☰ Menu
Art Deco Cameras

Coronet 3-D


Coronet 3-D
Coronet 3-D
Manufacturer: Coronet
Produced: 1953
Type:Solid Body
Film Size:127
Image Size:2 x 1⅝" (5x4.3 cm)
Lens Type:2 x Meniscus
Focal Length:78mm
Focus Type:fixed
Focal Range:9ft - Inf.
Aperture Type :Fixed
Apertures :f/18
Shutter Type:Fixed Speed
Shutter Speeds:I*(1/50s)
Size (w x h x d):167 x 90 x 110 mm
* Measured on this camera

Art Deco Credentials

star Limited: Minor and insubstantial


The "3-D" from Coronet is a stereo camera for taking pairs of photos on 127 film. The early versions have a ribbed bakelite body as shown. Other models have a smooth body and later models have a speckled body.

3-D Viewer
3-D Viewer

The camera has two fixed focus meniscus lenses with a single shutter speed. It has a single-blade spring powered guillotine shutter which lets light into the two stereo compartments simultaneously.The shutter must be primed by sliding a lever on the face of the camera. It has a binocular viewfinder to help compose your stereo images (see below). Film advance is by knob and controlled by viewing though the red window on the rear of the camera.

It is possible for the camera to take 8 single (non-stereo) images per roll by blocking one lens with a built-in internal metal cover, actuated by a small silver knob on the front. Some versions have a synchronized flash feature.

Stereo images can be viewed using a 3-D viewer.

How to Use

The User Manual is found here:- https://www.butkus.org/chinon/coronet_3d/coronet_3d.pdf

This camera takes 127 film which is still available from select outlets - search for 'Rera Pan 100-127' which is a black & white film. For those photographers in the UK, try Nick & Trick photographic services.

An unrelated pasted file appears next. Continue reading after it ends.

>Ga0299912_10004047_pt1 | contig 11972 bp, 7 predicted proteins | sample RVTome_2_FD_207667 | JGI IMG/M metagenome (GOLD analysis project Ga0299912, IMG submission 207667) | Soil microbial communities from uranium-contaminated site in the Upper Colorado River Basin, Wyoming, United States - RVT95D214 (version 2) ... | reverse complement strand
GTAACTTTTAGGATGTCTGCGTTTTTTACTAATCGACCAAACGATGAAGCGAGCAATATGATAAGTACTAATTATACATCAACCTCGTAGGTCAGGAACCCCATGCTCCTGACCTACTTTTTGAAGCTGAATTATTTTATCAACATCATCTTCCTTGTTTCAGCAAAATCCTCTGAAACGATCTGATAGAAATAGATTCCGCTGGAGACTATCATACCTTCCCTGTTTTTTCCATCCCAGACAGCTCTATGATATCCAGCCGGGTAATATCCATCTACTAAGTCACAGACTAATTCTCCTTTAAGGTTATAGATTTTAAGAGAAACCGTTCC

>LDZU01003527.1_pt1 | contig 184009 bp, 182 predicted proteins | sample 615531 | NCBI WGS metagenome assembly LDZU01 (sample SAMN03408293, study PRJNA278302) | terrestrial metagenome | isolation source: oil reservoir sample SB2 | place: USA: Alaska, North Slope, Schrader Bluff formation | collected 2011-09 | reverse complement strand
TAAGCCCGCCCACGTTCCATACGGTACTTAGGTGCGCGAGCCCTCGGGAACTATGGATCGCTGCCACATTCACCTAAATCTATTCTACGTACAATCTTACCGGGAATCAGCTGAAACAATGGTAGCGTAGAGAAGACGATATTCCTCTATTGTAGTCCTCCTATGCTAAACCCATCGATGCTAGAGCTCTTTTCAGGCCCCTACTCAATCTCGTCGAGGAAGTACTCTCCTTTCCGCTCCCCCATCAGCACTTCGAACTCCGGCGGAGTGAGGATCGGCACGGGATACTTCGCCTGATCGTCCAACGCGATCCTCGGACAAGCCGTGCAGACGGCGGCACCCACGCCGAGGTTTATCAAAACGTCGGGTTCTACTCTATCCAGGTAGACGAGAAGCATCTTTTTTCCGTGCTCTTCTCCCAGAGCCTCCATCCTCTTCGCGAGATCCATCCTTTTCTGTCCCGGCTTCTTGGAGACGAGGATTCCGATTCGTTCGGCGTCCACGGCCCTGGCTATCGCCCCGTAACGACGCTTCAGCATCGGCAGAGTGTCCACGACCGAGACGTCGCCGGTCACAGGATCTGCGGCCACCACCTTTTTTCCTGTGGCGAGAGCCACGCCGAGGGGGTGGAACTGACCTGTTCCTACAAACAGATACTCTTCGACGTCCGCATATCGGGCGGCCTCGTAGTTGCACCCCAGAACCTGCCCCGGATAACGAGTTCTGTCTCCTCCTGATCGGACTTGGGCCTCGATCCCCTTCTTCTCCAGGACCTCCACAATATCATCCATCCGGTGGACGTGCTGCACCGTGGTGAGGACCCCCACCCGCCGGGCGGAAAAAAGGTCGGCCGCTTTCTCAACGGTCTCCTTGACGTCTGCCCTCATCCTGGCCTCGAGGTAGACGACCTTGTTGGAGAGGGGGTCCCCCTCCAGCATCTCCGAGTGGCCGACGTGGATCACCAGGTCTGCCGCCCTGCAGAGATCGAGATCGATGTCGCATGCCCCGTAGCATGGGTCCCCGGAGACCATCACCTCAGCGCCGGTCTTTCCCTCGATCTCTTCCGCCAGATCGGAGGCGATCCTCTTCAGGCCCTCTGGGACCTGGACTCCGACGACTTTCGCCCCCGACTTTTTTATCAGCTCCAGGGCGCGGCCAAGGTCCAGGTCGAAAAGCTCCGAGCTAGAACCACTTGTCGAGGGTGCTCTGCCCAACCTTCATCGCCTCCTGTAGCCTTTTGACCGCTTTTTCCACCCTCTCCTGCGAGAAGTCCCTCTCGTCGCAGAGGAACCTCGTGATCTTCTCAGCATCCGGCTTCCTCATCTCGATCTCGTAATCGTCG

When taking stereo pairs, the film is advanced until an odd number shows in the red window (1, 3, 5, and 7). When taking eight single exposures, the blanking plate is swung over the number 1 lens. The film is advanced to show all numbers in the red window starting with 1 and ending with 8.

There is a curious thing about this camera that I have not be able to fathom. The distance between the two viewfinder bezels is 57mm. The average distance between the pupils of an adult is 62mm for female and 64mm for male. The distance between my pupils is 67mm. This makes it almost impossible the use the binocular viewfinder effectively. Was this camera designed for a child? It's interesting to note that the distance between the 3-D viewer lenses is 64mm.

With a shutter speed of only 1/50 sec, make sure you brace the camera against your face and press the shutter smoothly to avoid camera shake.

If you don't want to bother with an exposure meter, follow the guide shown. It is based on the 'Sunny 16' rule. Film is so forgiving and will produce acceptable results even when over-exposed by 2 or 3 stops or under-exposed by 1 stop.

The table shown assumes the shutter speed is about 1/50s.

The table also assumes that the sun is at least 30 degrees above the horizon - that's 10am - 5pm on a summers day in the UK.

Remember that the exposure guide in the manual may not be helpful as it is based on the use of old film with a low ISO value.

So, on a nice sunny day, it's simplicity itself. Just load film and snap away.

Using ISO 100/125 film - shutter speed 1/50s

Weather ConditionsShadow DetailApertureExposure
with sharp edges
f/18+2 Stop
SunnyDistinctf/18+1 Stop
Slight OvercastSoft around edgesf/18Good
OvercastBarely visiblef/18-1 Stop
Heavy OvercastNonef/18-2 Stops
Not Acceptable
Open Shade
Nonef/18-3 Stops
Not Acceptable